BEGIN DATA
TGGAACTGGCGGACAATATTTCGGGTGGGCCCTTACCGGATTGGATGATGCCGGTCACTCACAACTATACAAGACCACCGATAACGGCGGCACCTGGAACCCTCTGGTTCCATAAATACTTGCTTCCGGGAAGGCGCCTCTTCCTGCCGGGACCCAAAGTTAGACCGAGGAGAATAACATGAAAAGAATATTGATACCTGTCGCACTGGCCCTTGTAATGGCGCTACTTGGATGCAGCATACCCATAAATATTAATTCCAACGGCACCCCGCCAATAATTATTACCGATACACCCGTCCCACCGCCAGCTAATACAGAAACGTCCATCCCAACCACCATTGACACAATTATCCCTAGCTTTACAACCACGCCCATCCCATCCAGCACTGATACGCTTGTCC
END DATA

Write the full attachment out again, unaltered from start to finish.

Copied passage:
TGGAACTGGCGGACAATATTTCGGGTGGGCCCTTACCGGATTGGATGATGCCGGTCACTCACAACTATACAAGACCACCGATAACGGCGGCACCTGGAACCCTCTGGTTCCATAAATACTTGCTTCCGGGAAGGCGCCTCTTCCTGCCGGGACCCAAAGTTAGACCGAGGAGAATAACATGAAAAGAATATTGATACCTGTCGCACTGGCCCTTGTAATGGCGCTACTTGGATGCAGCATACCCATAAATATTAATTCCAACGGCACCCCGCCAATAATTATTACCGATACACCCGTCCCACCGCCAGCTAATACAGAAACGTCCATCCCAACCACCATTGACACAATTATCCCTAGCTTTACAACCACGCCCATCCCATCCAGCACTGATACGCTTGTCC